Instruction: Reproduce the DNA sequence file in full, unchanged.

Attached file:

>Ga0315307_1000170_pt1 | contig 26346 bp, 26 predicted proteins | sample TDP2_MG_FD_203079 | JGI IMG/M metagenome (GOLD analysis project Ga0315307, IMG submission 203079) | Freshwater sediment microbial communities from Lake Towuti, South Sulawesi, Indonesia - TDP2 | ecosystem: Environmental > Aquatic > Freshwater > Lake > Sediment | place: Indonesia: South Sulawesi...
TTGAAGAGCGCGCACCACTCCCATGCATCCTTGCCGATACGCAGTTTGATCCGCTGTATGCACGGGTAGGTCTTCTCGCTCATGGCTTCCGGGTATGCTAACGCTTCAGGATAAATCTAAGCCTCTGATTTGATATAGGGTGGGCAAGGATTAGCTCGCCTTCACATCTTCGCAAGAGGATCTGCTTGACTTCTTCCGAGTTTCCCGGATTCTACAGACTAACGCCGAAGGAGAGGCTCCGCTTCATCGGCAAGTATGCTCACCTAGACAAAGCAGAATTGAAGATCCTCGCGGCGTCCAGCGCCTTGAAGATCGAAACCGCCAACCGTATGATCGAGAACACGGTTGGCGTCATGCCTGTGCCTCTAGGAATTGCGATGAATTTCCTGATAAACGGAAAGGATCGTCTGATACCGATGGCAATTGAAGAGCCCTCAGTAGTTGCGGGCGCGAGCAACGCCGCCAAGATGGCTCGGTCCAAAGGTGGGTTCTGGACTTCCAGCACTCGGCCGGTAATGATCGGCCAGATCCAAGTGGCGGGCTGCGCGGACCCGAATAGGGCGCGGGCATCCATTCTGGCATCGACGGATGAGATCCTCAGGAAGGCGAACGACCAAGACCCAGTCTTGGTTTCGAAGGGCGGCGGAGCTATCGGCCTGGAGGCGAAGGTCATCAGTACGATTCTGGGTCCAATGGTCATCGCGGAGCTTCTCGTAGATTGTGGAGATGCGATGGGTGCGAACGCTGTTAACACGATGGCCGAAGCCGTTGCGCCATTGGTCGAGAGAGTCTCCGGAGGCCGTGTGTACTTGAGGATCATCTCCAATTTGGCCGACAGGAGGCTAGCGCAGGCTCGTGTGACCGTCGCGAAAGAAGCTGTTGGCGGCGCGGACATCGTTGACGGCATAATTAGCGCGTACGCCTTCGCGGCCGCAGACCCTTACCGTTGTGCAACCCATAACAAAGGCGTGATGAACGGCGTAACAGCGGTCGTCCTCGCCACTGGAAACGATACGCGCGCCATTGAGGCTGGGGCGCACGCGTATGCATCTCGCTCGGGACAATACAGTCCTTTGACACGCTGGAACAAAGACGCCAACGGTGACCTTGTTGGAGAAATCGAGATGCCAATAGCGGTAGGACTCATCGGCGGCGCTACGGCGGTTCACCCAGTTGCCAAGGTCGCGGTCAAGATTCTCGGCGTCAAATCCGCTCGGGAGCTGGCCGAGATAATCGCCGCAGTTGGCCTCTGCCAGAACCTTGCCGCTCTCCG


>Ga0315307_1000170_pt1 | contig 26346 bp, 26 predicted proteins | sample TDP2_MG_FD_203079 | JGI IMG/M metagenome (GOLD analysis project Ga0315307, IMG submission 203079) | Freshwater sediment microbial communities from Lake Towuti, South Sulawesi, Indonesia - TDP2 | ecosystem: Environmental > Aquatic > Freshwater > Lake > Sediment | place: Indonesia: South Sulawesi...
TTGAAGAGCGCGCACCACTCCCATGCATCCTTGCCGATACGCAGTTTGATCCGCTGTATGCACGGGTAGGTCTTCTCGCTCATGGCTTCCGGGTATGCTAACGCTTCAGGATAAATCTAAGCCTCTGATTTGATATAGGGTGGGCAAGGATTAGCTCGCCTTCACATCTTCGCAAGAGGATCTGCTTGACTTCTTCCGAGTTTCCCGGATTCTACAGACTAACGCCGAAGGAGAGGCTCCGCTTCATCGGCAAGTATGCTCACCTAGACAAAGCAGAATTGAAGATCCTCGCGGCGTCCAGCGCCTTGAAGATCGAAACCGCCAACCGTATGATCGAGAACACGGTTGGCGTCATGCCTGTGCCTCTAGGAATTGCGATGAATTTCCTGATAAACGGAAAGGATCGTCTGATACCGATGGCAATTGAAGAGCCCTCAGTAGTTGCGGGCGCGAGCAACGCCGCCAAGATGGCTCGGTCCAAAGGTGGGTTCTGGACTTCCAGCACTCGGCCGGTAATGATCGGCCAGATCCAAGTGGCGGGCTGCGCGGACCCGAATAGGGCGCGGGCATCCATTCTGGCATCGACGGATGAGATCCTCAGGAAGGCGAACGACCAAGACCCAGTCTTGGTTTCGAAGGGCGGCGGAGCTATCGGCCTGGAGGCGAAGGTCATCAGTACGATTCTGGGTCCAATGGTCATCGCGGAGCTTCTCGTAGATTGTGGAGATGCGATGGGTGCGAACGCTGTTAACACGATGGCCGAAGCCGTTGCGCCATTGGTCGAGAGAGTCTCCGGAGGCCGTGTGTACTTGAGGATCATCTCCAATTTGGCCGACAGGAGGCTAGCGCAGGCTCGTGTGACCGTCGCGAAAGAAGCTGTTGGCGGCGCGGACATCGTTGACGGCATAATTAGCGCGTACGCCTTCGCGGCCGCAGACCCTTACCGTTGTGCAACCCATAACAAAGGCGTGATGAACGGCGTAACAGCGGTCGTCCTCGCCACTGGAAACGATACGCGCGCCATTGAGGCTGGGGCGCACGCGTATGCATCTCGCTCGGGACAATACAGTCCTTTGACACGCTGGAACAAAGACGCCAACGGTGACCTTGTTGGAGAAATCGAGATGCCAATAGCGGTAGGACTCATCGGCGGCGCTACGGCGGTTCACCCAGTTGCCAAGGTCGCGGTCAAGATTCTCGGCGTCAAATCCGCTCGGGAGCTGGCCGAGATAATCGCCGCAGTTGGCCTCTGCCAGAACCTTGCCGCTCTCCG